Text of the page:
“We’re choosing to power up Britain from Britain and invest in crucial industries such as carbon capture and storage, rather than depend on more carbon intensive gas imports from overseas – which will support thousands of skilled jobs, unlock further opportunities for green technologies and grow the economy.” The UK’s oil and gas industry are also vital to driving forward and investing in clean technologies that are need to realise thier net zero target, like carbon capture usage and storage, by drawing from the sector’s existing supply chains, expertise and key skills whilst protecting jobs.

The Government has confirmed that projects Acorn in North East Scotland and Viking in the Humber have been chosen as the third and fourth carbon capture usage and storage clusters in the UK.

The Government has already committed to deploy CCUS in two industrial clusters by the mid-2020s – the HyNet cluster in North West England and North Wales, and the East Coast Cluster in the Teesside and Humber – and another further two clusters by 2030 – now confirmed as Acorn and Viking.

Together, these four clusters will build a new carbon capture usage and storage industry, which could support up to 50 000 jobs in the UK by 2030.

The UK has one of the largest potential carbon dioxide storage capacities in Europe, making the North Sea one of the most attractive business environments for CCUS technology. The Government has committed to provide up to £20 billion in funding for early deployment of CCUS, unlocking private investment and job creation.

Energy Security Secretary Grant Shapps said: “In the wake of Putin’s barbaric invasion of Ukraine, our energy security is more important than ever. The North Sea is at the heart of our plan to power up Britain from Britain so that tyrants like Putin can never again use energy as a weapon to blackmail us.”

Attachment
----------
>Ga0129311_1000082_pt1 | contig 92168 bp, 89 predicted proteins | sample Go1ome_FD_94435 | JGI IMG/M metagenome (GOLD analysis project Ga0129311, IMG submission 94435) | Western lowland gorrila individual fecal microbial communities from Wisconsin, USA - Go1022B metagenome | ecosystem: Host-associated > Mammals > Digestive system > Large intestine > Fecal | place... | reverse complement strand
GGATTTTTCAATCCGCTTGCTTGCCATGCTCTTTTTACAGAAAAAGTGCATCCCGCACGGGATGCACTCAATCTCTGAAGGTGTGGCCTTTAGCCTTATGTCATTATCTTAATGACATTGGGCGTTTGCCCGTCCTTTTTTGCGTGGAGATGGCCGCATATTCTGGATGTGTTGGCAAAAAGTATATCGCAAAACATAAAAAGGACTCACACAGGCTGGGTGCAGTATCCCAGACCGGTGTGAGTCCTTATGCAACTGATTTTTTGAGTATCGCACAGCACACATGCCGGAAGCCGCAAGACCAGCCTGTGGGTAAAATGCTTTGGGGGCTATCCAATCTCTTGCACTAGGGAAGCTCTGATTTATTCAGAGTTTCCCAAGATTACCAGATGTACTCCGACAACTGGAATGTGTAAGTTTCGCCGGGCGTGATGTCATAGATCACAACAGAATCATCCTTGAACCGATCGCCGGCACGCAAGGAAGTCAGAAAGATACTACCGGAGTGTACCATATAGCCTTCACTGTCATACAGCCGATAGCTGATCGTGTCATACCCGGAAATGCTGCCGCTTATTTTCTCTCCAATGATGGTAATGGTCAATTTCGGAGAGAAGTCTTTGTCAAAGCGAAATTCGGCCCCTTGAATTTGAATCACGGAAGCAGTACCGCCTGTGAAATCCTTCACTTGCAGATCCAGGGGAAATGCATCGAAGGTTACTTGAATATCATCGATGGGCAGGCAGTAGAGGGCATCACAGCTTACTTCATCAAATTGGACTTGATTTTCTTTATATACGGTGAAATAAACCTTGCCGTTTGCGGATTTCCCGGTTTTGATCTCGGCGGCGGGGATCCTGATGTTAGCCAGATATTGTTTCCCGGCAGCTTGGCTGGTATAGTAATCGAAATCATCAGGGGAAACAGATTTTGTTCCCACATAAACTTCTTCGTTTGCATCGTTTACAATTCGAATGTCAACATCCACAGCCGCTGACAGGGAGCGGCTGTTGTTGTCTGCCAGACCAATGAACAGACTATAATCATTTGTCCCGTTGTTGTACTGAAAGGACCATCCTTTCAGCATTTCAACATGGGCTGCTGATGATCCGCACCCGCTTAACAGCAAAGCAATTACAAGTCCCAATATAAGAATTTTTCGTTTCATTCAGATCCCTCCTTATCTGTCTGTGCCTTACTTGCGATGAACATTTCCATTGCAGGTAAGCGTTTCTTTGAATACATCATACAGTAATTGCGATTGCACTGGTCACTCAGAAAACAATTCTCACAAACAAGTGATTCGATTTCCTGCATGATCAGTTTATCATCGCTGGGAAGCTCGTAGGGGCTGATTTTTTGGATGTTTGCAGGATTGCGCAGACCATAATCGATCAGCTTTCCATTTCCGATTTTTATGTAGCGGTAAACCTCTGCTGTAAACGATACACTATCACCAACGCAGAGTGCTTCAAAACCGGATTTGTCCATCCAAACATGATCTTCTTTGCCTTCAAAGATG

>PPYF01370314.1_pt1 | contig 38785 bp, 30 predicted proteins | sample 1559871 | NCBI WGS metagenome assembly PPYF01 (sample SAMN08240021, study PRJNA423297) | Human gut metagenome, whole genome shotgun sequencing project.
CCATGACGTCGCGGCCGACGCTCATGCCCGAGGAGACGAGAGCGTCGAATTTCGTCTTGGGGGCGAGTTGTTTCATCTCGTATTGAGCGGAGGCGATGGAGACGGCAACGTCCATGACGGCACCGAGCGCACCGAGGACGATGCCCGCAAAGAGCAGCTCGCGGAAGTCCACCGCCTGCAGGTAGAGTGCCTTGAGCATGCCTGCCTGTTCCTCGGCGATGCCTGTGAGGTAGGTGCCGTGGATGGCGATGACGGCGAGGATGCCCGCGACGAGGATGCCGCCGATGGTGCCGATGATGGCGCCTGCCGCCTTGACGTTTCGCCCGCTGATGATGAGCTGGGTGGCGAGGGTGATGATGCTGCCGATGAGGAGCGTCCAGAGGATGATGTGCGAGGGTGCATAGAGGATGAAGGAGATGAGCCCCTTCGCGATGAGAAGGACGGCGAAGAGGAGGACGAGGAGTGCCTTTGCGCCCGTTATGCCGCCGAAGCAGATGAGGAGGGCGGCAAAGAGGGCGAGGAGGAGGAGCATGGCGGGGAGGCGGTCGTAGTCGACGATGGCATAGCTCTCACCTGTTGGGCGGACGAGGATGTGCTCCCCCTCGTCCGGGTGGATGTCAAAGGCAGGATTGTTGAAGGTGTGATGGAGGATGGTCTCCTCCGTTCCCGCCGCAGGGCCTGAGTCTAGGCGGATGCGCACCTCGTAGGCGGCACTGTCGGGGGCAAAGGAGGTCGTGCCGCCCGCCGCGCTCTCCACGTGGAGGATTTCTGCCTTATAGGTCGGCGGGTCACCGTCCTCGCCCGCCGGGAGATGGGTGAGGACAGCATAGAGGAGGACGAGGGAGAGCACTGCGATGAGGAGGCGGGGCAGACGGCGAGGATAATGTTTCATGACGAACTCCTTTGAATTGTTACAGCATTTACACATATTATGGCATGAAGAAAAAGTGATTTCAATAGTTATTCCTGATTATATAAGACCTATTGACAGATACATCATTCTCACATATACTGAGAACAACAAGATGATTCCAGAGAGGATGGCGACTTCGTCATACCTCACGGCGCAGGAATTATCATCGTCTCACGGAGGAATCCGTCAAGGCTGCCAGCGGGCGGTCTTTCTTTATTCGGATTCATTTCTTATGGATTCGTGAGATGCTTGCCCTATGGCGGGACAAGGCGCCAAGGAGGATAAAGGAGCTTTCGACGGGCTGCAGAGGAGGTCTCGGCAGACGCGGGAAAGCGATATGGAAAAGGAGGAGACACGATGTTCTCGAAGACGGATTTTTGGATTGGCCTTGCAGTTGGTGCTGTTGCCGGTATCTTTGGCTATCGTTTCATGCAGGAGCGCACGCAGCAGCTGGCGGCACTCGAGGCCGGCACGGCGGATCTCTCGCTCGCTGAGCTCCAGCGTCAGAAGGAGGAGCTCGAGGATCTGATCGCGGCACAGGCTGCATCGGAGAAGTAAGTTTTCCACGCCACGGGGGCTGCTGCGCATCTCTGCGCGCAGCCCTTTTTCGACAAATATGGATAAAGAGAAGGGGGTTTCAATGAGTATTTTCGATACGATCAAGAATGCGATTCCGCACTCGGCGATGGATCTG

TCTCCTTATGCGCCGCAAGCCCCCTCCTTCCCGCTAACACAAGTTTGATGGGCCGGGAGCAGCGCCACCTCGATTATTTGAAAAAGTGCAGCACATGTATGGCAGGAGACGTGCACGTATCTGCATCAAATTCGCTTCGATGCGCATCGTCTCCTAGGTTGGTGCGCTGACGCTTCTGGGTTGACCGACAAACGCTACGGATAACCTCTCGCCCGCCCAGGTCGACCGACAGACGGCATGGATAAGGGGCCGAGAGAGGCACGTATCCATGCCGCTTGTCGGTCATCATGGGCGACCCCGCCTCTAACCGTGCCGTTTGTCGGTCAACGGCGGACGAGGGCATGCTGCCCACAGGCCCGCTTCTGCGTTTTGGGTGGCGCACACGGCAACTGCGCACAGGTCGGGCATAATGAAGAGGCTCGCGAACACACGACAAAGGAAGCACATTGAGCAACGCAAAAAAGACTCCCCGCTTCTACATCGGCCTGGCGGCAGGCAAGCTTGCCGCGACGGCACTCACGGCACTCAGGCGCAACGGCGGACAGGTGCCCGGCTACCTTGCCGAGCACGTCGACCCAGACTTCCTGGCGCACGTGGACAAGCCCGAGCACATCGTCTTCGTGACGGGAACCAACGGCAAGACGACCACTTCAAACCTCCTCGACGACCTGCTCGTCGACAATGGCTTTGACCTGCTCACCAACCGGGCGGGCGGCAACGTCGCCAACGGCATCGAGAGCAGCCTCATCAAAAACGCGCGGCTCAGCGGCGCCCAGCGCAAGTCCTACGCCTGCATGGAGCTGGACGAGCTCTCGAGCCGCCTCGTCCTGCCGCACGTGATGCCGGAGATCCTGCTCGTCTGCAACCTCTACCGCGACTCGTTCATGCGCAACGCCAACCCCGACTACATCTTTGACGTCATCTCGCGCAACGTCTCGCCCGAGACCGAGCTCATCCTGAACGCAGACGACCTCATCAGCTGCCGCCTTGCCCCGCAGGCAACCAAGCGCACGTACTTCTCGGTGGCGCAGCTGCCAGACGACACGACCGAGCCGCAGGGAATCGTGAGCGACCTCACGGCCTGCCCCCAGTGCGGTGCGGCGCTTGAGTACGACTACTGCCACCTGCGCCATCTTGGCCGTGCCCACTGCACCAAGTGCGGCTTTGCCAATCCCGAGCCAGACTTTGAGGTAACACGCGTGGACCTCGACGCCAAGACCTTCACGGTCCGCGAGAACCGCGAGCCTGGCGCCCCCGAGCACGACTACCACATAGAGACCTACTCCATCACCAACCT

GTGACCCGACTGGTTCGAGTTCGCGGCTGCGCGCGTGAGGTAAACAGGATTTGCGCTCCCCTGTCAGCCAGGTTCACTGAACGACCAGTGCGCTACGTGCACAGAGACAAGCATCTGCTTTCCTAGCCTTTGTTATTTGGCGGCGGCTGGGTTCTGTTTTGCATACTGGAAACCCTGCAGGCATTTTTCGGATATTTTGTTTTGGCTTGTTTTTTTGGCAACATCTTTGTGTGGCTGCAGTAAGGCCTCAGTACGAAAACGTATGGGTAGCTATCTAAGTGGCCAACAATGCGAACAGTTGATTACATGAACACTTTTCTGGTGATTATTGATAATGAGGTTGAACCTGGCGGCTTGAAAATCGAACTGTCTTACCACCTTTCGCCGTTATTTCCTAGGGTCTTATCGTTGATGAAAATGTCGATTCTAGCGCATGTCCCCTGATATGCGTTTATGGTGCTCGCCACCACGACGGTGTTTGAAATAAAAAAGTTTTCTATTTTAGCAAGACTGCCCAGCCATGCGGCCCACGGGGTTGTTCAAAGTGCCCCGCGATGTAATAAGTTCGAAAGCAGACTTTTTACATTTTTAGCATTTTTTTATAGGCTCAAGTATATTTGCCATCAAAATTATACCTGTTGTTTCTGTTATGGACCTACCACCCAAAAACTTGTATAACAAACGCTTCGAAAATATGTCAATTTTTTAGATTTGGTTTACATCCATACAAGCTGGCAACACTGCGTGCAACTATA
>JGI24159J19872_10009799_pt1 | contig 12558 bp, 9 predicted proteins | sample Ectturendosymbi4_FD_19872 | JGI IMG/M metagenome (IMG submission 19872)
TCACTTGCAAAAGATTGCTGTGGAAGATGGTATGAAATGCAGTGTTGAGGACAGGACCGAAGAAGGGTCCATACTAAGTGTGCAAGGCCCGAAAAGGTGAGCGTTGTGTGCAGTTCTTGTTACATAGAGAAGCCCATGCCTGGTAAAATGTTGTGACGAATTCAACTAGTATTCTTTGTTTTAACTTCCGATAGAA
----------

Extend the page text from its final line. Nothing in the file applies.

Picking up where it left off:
“Today’s commitment to power ahead with new oil and gas licences will drive forward our energy independence and our economy for generations. Protecting critical jobs in every region of the UK, safeguarding energy bills for British families and providing a homegrown fuel for our economy that, for domestic gas production, has around one-quarter the carbon footprint of imported liquified natural gas.”

“Our next steps to develop carbon capture and storage, in Scotland and the Humber, will also help to build a thriving new industry for our North Sea that could support as many as 50 000 jobs, as we deliver on our priority of growing the economy.”

The Prime Minister has also tasked the relevant Government departments and regulators to work collaboratively and report back by the end of the year on how the government can make the best use of their offshore resources in a truly integrated way as they unlock CCUS and hydrogen opportunities in the North Sea.

A call for evidence has also been launched by Government today, seeking views on the evolving context for taxes for the oil and gas sector to design a long-term fiscal regime which delivers predictability and certainty, supports investment, protects jobs and the country’s energy security.

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Offshore news North Sea oil news Oil & gas news